cover image CONSPIRACY THEORY: A Gregor Demarkian Novel

CONSPIRACY THEORY: A Gregor Demarkian Novel

Jane Haddam, . . St. Martin's Minotaur, $24.95 (277pp) ISBN 978-0-312-27188-6

Out of today's headlines, the prolific Haddam—this is number 19 in the Gregor Demarkian series (after 2002's Somebody Else's Music)—has fashioned a tale that should be stronger than it is. In addition to a conspiracy cult and hints of domestic terrorism, we have multimillion-dollar corporate mismanagement, child prostitution and the rich vs. poor debate, all presented in longwinded, heavy-handed rhetoric that nearly swamps the mystery. Pity, for the core story is a dandy. One winter night in Philadelphia, two terrible things happen: Father Tibor Kasparian is injured in the bombing of an Armenian church and a prominent businessman is assassinated on his front steps in the midst of a big party. Are the two crimes connected? And what does either have to do with the conspiracy group called America on Alert, whose hate-filled literature is swirling through the city? That's the challenge for Gregor Demarkian, retired head of the FBI's Behavioral Sciences Unit, and resident of Cavanaugh Street, Philadelphia's Armenian-American neighborhood. The citizens of Cavanaugh are as wonderful as ever, but the other characters are such stereotypes they might have been e-mailed in from central casting: the Rich Bitch, the Heartless Capitalist, the Social Climber, the Lonely Spinster manipulated by the Charismatic Cult Leader. The best character is Cavanaugh Street itself, as much a living presence as any human. Spending time there is always a pleasure. Agent, Don Maass. (July 7)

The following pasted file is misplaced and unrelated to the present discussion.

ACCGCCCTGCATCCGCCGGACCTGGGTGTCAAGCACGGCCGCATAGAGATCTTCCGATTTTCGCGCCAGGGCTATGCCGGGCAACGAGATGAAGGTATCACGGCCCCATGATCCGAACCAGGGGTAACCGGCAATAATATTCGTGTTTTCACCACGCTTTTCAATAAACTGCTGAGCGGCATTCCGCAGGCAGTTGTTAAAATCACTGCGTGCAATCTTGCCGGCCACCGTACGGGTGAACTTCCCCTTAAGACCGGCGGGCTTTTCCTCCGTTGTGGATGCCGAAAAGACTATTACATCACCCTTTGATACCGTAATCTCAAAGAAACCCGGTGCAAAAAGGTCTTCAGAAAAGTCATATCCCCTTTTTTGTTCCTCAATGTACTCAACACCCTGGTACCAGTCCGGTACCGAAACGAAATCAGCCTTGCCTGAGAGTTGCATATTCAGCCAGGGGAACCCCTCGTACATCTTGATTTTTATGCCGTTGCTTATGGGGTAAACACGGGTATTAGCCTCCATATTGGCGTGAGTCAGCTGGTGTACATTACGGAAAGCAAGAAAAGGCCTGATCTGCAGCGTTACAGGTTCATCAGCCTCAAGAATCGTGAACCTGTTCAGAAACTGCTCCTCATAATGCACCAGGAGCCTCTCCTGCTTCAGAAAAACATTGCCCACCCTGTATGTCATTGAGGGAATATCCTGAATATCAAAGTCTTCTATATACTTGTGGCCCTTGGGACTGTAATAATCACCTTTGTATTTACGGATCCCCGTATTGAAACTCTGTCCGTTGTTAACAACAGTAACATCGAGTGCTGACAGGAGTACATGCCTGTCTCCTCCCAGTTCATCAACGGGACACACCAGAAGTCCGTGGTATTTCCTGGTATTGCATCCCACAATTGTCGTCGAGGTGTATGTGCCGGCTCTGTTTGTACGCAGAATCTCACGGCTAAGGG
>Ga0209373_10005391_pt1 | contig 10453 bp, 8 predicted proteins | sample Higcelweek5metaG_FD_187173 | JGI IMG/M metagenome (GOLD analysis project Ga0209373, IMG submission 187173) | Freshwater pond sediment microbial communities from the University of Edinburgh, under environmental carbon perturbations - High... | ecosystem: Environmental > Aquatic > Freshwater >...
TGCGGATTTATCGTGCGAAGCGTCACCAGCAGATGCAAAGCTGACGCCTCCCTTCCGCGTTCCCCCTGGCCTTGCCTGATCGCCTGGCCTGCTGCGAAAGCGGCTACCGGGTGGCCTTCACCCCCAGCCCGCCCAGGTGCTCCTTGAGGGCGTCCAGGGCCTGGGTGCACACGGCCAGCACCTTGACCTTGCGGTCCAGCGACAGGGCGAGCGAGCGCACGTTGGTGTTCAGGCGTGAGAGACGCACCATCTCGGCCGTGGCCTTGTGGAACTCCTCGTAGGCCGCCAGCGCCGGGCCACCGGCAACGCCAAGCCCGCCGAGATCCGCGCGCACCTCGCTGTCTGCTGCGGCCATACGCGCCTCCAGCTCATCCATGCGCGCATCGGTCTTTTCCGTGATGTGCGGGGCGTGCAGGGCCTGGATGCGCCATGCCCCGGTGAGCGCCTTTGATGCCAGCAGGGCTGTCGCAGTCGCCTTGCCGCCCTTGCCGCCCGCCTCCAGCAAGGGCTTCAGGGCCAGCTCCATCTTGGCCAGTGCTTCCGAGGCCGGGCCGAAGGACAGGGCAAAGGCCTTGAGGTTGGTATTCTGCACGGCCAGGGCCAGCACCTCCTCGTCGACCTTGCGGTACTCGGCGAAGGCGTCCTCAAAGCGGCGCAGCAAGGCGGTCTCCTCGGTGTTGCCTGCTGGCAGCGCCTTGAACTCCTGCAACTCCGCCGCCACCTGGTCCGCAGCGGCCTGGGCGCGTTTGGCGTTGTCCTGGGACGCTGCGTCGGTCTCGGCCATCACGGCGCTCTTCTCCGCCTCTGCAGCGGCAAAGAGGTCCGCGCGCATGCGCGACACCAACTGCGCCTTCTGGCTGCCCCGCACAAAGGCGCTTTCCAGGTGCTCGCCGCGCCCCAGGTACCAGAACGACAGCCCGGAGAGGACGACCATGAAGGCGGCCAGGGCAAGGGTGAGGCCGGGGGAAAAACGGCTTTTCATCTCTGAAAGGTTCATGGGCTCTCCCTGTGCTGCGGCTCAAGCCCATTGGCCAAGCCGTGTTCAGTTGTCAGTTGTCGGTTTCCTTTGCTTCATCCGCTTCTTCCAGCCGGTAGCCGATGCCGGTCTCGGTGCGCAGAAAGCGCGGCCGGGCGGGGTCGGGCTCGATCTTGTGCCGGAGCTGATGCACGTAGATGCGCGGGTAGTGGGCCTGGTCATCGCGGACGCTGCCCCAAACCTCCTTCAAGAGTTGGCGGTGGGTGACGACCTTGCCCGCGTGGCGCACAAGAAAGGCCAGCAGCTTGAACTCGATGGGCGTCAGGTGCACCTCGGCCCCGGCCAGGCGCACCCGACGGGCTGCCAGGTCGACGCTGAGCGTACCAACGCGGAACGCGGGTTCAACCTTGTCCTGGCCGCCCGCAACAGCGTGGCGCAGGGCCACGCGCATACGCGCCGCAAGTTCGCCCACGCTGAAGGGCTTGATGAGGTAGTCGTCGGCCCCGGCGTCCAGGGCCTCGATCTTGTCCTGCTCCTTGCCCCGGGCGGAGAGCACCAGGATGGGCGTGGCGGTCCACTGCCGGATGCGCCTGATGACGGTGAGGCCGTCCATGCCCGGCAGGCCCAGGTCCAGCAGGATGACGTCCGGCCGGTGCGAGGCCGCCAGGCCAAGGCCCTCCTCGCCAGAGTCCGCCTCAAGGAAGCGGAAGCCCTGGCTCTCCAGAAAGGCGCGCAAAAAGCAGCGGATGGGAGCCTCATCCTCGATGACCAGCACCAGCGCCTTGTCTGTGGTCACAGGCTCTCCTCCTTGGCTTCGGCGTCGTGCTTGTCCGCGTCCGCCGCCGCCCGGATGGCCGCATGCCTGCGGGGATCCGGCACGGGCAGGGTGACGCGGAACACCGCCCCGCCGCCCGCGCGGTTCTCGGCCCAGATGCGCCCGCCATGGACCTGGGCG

FYI:Haddam has been a finalist for both Anthony and Edgar awards.